It was decided in Re Pioneer Bank Ltd., that the court is under absolutely no duty to grant a petition just because it has been filed.
In Narendra BahudurTondon v. Shankar Lal, the court held that it could order any disposal of property, filing of legal claims, transfer of shares, or change in the status of the members to be valid. However, such disposition, transfer, or amendment will be invalid unless the Court orders it to be.
It was noted that the name of New Era Manufacturing Co. Ltd. In the case of New Era Manufacturing Co. Ltd. was provisional. Although he is provisionally appointed under Section 290, he has the same powers and, to the extent that these powers imply duties, the same duties as a liquidator in a Winding up. The title “liquidator” is merely a convenient one.
We observe the vast commercial activity around the world in the era of globalisation. Border barriers are no longer present, and national regulations have become less stringent than they were in the past thanks in particular to investment treaties between countries to permit unrestricted trade between nations. Even though such laissez-faire is good for the nation’s economy, it also has its flaws.
Investors’ interests in the corporation are protected by treaties, but even if they did, there would be no effective means of implementing them because there aren’t any enforcement bodies for awards in the country.
Using the cases of White Line Industries in 2012 and Vodafone in 2002 as examples, there hasn’t been any action to enforce awards in decades, which repeatedly calls for the creation of appropriate penal provisions for the enforcement of awards to protect investors, creditors, and government rights.
As a result, the Indian Companies Act, 2013, allows for the company to be wound up by the court if it discovers that it consistently delays making payments that are due, required by decrees or orders, or that the firm is unable to make to its contributors within a reasonable amount of time. Its authority extends to the national boundary, and section 271 of the 2013 Companies Act gives it the right to close any business operating on Indian soil for the reasons listed in section 433 of the 1956 Companies Act.
The researcher here would like to discuss several significant frauds in India that required the court to order their compulsory winding up. To approach the Indian courts’ practice within the conditions outlined in section 271 of the 2013 Companies Act.
When talking about corporate scandals, the major US scandal of ENRON599 frequently comes to mind. In this case, the directors Kenneth L. Lay and Jeffery K. Skilling, both former and current, were found personally responsible for the company’s debt for defrauding the company’s shareholders and creditors. The ERON incident was a significant fraud that involved members’ criminal participation; as a result, the authorities involved received the most severe punishment in US history, including incarceration and a heavy fine.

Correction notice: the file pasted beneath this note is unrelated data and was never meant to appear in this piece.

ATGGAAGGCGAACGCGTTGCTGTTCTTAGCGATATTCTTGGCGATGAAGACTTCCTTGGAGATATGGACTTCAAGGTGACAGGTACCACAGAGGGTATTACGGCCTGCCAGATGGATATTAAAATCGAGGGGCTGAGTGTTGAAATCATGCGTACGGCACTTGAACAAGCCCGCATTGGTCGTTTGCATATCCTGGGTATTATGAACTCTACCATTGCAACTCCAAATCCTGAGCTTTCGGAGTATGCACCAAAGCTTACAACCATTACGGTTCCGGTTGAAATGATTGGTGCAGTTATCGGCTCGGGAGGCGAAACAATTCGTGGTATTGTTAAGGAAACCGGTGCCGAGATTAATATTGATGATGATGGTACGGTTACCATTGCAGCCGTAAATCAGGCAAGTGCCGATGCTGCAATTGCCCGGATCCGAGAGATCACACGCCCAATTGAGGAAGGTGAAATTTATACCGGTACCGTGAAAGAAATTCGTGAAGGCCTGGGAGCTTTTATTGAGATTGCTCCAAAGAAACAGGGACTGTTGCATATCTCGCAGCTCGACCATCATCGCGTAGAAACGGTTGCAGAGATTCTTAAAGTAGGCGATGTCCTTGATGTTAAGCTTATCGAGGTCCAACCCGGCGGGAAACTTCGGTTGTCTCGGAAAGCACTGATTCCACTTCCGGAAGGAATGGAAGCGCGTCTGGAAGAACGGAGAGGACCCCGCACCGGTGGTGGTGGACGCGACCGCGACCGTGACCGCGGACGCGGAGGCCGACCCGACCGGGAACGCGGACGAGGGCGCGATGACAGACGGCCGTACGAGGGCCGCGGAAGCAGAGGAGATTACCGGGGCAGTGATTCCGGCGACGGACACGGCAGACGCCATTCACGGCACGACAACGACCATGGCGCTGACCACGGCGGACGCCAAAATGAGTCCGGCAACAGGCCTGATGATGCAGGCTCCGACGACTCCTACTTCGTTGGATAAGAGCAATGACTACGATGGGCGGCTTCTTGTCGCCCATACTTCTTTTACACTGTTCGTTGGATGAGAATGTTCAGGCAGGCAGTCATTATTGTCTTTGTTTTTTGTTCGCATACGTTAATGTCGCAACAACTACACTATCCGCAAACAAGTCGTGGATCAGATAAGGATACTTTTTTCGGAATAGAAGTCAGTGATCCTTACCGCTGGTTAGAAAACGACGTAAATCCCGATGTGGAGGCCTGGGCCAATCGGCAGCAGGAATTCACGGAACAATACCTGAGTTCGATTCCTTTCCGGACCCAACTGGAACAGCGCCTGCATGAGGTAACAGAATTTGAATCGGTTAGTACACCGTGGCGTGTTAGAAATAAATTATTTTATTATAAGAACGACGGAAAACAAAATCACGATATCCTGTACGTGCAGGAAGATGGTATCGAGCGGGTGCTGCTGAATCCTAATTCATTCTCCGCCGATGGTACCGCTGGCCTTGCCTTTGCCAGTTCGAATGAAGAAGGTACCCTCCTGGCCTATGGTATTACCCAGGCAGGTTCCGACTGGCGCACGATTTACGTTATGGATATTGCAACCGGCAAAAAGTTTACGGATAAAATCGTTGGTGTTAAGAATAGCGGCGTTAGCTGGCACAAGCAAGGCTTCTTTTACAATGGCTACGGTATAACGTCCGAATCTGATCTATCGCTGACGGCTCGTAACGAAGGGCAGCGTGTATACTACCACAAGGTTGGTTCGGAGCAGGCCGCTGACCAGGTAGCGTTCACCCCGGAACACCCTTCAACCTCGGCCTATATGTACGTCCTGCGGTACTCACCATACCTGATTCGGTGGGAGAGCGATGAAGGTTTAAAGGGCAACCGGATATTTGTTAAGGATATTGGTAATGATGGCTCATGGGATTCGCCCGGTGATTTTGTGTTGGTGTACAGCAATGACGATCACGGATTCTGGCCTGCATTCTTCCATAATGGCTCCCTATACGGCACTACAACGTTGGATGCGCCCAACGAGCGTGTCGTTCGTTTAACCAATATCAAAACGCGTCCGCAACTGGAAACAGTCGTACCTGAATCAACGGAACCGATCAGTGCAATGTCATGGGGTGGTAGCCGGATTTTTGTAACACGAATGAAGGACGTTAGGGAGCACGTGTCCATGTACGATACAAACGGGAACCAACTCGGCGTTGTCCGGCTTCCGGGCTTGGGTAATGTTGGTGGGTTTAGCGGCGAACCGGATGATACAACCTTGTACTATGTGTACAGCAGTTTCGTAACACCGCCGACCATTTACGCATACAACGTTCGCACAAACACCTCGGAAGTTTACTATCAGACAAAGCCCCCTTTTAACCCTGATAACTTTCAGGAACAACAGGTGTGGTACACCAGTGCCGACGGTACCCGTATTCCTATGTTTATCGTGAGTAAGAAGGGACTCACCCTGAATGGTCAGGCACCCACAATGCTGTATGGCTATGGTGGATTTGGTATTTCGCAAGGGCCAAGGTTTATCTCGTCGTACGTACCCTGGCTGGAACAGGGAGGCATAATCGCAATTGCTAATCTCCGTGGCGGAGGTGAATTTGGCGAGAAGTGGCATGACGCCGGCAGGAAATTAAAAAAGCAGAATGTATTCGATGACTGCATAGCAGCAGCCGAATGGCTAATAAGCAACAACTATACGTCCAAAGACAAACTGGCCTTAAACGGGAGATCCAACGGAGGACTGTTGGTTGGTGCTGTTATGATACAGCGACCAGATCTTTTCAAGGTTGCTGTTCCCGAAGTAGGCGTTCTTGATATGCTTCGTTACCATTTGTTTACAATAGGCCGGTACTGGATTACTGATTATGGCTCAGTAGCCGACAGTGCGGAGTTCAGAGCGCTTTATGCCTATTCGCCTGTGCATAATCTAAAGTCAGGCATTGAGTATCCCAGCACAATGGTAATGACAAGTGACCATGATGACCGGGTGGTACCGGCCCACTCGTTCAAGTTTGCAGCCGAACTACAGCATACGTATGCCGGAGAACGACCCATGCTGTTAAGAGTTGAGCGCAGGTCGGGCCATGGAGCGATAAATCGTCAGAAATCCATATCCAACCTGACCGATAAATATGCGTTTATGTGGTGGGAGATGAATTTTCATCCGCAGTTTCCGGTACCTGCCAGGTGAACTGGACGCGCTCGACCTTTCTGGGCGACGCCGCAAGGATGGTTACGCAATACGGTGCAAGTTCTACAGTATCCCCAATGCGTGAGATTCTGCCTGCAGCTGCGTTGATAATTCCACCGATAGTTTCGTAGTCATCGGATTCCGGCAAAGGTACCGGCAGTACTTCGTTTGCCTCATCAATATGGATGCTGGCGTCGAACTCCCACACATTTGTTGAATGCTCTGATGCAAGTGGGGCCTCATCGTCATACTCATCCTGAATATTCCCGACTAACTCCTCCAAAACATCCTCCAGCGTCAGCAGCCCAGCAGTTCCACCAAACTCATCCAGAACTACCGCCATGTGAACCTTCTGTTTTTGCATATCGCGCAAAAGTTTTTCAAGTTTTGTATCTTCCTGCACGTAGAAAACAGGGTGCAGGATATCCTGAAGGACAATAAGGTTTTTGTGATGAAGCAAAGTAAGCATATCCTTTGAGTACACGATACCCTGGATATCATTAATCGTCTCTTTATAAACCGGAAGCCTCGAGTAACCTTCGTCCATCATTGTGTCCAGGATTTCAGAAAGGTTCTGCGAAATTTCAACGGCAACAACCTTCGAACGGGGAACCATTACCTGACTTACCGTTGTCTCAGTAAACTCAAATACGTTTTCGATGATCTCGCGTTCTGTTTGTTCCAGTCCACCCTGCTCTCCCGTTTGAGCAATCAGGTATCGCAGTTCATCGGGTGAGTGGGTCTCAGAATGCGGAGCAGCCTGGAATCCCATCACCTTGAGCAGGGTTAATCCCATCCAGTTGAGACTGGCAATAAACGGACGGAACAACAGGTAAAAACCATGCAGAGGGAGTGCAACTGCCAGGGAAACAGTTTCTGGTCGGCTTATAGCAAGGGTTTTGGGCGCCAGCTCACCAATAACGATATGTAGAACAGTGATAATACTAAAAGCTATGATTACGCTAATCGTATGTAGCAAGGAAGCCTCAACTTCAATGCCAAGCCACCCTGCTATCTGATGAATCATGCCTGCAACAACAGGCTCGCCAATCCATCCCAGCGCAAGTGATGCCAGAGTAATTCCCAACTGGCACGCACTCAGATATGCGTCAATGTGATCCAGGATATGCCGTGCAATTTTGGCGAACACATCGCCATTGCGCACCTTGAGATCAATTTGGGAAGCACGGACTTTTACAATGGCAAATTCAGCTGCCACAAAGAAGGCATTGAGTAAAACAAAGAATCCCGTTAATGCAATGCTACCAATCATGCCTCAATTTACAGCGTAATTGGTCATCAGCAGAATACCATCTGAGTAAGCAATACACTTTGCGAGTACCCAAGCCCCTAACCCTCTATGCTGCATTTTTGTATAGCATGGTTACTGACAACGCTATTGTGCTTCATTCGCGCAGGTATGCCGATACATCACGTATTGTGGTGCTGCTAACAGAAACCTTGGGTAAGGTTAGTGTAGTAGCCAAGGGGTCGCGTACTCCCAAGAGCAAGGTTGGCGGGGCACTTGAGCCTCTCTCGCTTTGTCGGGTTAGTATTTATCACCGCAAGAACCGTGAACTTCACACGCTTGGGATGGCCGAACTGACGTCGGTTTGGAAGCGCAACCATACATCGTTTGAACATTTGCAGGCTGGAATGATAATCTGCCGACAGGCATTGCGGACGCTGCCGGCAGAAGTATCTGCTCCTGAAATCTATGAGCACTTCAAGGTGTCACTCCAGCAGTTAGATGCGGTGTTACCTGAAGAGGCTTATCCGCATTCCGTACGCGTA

Conclusion And Suggestion
- The researcher would like to suggest that although there have been countless laws enacted regarding corporate governance in India, the likelihood of dissolution by court order has been rising. So, Indian Instead of passing substantive laws for corporate entities, the government in India needs to enact punitive corporate laws in addition to the Indian Penal Code, of 1860.
- Due to its technicalities, company law has developed into a specialised field in India, but this has other negative effects because it severs links between the company’s manager and its legal operations. Therefore, simpler and easier laws are required, so that even non-legal people can run businesses effectively and legally without entirely relying on attorneys.
- The researcher would like to propose that, there should be judicial conciliation provisions in place after the company has been designated as being in liquidation under the IBC, 2016. Combining their desires to resolve the dispute outside of court, would ensure the interests of the company and the creditors.
- Indian law should include a provision for the Union of Creditors, which places direct control over the liquidation under bankruptcy in the hands of the creditors by contract. This enables the creditors to collaborate with the liquidator in carrying out the task of liquidation effectively.
The Companies Act of 2013 outlines the specific duties and authority that the liquidator must exercise. Before the winding up proceedings, there should be a contract that specifies the specific and vivid work that the liquidator will undertake during the liquidation task. The reason for this is that each company has a unique nature, and some require the performance of specific tasks that may not be covered by the Companies Act of 2013 or the appointment decision. Therefore, a specific contract would enable the liquidator to carry out their duties effectively without requesting the tribunal’s approval at every turn.